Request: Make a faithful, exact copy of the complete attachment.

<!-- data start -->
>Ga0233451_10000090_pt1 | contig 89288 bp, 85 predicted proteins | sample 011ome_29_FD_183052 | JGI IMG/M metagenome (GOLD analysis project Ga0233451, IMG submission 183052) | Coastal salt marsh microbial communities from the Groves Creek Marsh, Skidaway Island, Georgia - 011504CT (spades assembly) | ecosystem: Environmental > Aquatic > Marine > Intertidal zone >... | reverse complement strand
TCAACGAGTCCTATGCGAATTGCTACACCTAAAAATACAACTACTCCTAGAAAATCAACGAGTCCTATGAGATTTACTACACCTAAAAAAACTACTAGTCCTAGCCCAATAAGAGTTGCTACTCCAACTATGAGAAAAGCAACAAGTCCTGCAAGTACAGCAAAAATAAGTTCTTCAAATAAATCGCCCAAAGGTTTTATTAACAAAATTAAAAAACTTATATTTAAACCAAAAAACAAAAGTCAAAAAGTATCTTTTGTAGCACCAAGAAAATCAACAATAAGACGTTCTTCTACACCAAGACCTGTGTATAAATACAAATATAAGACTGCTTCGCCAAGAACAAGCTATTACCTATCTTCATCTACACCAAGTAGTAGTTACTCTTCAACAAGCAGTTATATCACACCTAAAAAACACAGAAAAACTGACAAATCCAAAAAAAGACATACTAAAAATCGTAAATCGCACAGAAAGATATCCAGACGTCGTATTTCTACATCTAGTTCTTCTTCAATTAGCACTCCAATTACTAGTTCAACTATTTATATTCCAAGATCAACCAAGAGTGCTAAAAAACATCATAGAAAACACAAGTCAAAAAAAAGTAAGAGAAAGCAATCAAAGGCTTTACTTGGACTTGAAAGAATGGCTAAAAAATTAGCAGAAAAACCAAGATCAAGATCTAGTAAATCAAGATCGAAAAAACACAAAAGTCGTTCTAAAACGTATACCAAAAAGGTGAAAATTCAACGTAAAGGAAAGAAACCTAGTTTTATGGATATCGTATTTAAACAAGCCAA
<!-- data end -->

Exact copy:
>Ga0233451_10000090_pt1 | contig 89288 bp, 85 predicted proteins | sample 011ome_29_FD_183052 | JGI IMG/M metagenome (GOLD analysis project Ga0233451, IMG submission 183052) | Coastal salt marsh microbial communities from the Groves Creek Marsh, Skidaway Island, Georgia - 011504CT (spades assembly) | ecosystem: Environmental > Aquatic > Marine > Intertidal zone >... | reverse complement strand
TCAACGAGTCCTATGCGAATTGCTACACCTAAAAATACAACTACTCCTAGAAAATCAACGAGTCCTATGAGATTTACTACACCTAAAAAAACTACTAGTCCTAGCCCAATAAGAGTTGCTACTCCAACTATGAGAAAAGCAACAAGTCCTGCAAGTACAGCAAAAATAAGTTCTTCAAATAAATCGCCCAAAGGTTTTATTAACAAAATTAAAAAACTTATATTTAAACCAAAAAACAAAAGTCAAAAAGTATCTTTTGTAGCACCAAGAAAATCAACAATAAGACGTTCTTCTACACCAAGACCTGTGTATAAATACAAATATAAGACTGCTTCGCCAAGAACAAGCTATTACCTATCTTCATCTACACCAAGTAGTAGTTACTCTTCAACAAGCAGTTATATCACACCTAAAAAACACAGAAAAACTGACAAATCCAAAAAAAGACATACTAAAAATCGTAAATCGCACAGAAAGATATCCAGACGTCGTATTTCTACATCTAGTTCTTCTTCAATTAGCACTCCAATTACTAGTTCAACTATTTATATTCCAAGATCAACCAAGAGTGCTAAAAAACATCATAGAAAACACAAGTCAAAAAAAAGTAAGAGAAAGCAATCAAAGGCTTTACTTGGACTTGAAAGAATGGCTAAAAAATTAGCAGAAAAACCAAGATCAAGATCTAGTAAATCAAGATCGAAAAAACACAAAAGTCGTTCTAAAACGTATACCAAAAAGGTGAAAATTCAACGTAAAGGAAAGAAACCTAGTTTTATGGATATCGTATTTAAACAAGCCAA